April 10

At nineteen, I am finally in love with the world.

I've been conditionally accepted to work on the editorial board of Other Voices, a lit journal based in Edmonton, which published my first published poem. Tomorrow I'll send them critiques of two sample submissions they asked me to review, and if they like what I write, I'm in. Editing work has been an ambition of mine since I was fourteen, and although this job isn't paid, it will look fantastic on my resume. There is another editing position, on the uni students' magazine, opening up this autumn, which I desperately want to score.

Today, I got to introduce Ted Hughes to my English class. On the bus home, an old woman noticed me reading a book of poetry, and asked if it was Shakespeare. It was Hughes, which I'd brought along to reference if I needed to, and I showed her the cover. She knew who he was. She said her mother had worked in the same Yorkshire town he had lived in. People from Liverpool, like her, thought Yorkshire people were tight-fisted. People from Liverpool were known for two things: their unconscious sharp wit, and their good humor. She wanted to know what I thought of Ted Hughes. Then, a few blocks from my stop, she told me about going into grammar, her favorite class, not knowing what grammar was, and how the teacher was terrifying. She got a 98 in grammar.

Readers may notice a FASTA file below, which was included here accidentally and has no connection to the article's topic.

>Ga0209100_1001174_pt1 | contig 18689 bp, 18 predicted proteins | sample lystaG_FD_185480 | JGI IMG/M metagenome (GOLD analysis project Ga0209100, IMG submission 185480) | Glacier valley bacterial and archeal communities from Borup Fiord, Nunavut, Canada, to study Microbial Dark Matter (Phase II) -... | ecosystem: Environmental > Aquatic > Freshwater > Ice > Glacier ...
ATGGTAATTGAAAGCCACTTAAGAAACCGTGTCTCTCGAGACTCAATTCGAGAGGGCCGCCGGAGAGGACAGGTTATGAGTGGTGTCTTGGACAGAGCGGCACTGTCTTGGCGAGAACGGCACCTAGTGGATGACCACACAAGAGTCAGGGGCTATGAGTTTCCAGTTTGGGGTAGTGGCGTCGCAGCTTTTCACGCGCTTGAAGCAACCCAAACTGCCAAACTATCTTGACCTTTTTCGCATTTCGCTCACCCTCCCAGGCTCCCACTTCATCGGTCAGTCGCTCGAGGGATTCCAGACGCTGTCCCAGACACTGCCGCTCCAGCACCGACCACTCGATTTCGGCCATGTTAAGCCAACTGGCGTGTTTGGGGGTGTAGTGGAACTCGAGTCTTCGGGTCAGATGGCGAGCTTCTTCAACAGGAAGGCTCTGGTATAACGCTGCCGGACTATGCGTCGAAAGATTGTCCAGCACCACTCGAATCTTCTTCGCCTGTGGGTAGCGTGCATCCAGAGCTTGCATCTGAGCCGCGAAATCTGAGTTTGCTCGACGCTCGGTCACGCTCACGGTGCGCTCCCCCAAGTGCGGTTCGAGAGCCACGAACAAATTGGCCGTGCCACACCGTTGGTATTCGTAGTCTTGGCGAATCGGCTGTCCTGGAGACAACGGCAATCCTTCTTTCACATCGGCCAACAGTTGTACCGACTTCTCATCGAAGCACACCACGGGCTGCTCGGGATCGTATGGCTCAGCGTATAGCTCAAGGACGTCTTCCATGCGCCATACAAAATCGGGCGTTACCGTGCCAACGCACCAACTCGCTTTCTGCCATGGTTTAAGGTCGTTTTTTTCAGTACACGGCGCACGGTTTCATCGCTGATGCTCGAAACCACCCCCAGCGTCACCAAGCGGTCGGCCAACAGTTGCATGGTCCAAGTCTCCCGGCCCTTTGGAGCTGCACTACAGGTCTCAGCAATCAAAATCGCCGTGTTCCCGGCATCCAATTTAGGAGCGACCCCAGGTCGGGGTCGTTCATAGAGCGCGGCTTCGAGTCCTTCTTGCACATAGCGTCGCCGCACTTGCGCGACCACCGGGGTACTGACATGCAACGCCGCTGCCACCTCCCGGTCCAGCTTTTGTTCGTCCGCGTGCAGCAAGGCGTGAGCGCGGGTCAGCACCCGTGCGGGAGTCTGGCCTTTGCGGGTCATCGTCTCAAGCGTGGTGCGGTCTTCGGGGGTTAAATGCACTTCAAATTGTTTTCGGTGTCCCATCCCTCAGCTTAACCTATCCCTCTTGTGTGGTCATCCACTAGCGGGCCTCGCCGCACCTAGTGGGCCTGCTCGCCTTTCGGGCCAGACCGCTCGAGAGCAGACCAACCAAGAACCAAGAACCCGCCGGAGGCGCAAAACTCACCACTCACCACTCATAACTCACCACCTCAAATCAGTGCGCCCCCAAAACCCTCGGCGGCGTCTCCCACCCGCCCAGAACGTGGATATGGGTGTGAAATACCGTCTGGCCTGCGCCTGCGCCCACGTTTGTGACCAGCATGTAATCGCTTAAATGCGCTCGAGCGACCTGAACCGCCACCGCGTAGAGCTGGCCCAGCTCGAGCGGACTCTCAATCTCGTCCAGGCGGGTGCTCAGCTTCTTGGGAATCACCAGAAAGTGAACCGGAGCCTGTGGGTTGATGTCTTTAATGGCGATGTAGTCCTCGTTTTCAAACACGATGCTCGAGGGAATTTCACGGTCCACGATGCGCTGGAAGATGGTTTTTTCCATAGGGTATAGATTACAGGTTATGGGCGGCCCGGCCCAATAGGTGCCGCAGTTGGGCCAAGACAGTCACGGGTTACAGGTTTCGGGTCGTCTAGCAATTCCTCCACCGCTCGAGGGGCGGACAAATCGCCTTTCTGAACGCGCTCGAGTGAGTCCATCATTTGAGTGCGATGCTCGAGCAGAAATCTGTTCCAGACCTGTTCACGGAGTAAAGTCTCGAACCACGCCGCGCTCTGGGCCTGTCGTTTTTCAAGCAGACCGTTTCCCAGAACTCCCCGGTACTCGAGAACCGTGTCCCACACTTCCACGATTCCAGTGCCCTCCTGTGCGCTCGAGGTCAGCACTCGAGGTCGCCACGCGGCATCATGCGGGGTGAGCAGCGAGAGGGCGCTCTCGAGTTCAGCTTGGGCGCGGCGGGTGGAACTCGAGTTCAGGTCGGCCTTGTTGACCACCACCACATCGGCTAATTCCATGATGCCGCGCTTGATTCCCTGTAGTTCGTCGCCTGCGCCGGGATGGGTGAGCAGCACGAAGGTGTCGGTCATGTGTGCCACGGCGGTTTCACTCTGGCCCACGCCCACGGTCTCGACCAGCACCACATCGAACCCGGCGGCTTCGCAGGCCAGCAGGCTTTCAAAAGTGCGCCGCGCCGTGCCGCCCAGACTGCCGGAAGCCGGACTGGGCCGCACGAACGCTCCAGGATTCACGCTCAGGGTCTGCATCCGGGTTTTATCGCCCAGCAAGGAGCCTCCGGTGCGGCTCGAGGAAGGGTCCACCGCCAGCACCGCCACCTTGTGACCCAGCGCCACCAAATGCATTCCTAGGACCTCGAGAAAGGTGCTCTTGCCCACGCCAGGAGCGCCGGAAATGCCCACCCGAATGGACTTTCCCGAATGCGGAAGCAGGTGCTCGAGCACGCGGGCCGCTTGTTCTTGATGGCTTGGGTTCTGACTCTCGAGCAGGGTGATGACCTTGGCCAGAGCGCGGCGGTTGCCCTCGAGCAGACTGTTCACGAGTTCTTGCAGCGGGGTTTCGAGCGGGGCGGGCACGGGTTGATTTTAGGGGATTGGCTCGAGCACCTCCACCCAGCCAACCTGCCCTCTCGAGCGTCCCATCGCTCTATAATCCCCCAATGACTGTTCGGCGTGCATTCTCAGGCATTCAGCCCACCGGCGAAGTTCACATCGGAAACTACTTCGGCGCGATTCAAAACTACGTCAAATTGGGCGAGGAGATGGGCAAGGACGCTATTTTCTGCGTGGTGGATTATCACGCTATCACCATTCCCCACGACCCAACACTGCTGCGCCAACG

Classes are done for my first year of university. I have four exams, which will be finished next Tuesday, and the summer is mine to get married in, write, work, read, and garden. I sat with Tim for most of the evening, knitting Emily's scarf and talking. I had a bath, and war-painted my toenails. I ate vanilla yogurt with cocoa nibs. I made some notes for a poem.

I have always known that I wanted to be a writer, a literary lady. It seems the world has allowed me to begin a literary life, just when everything else is beginning as well. The man I will marry is a marvel. One of my tomato seeds has germinated.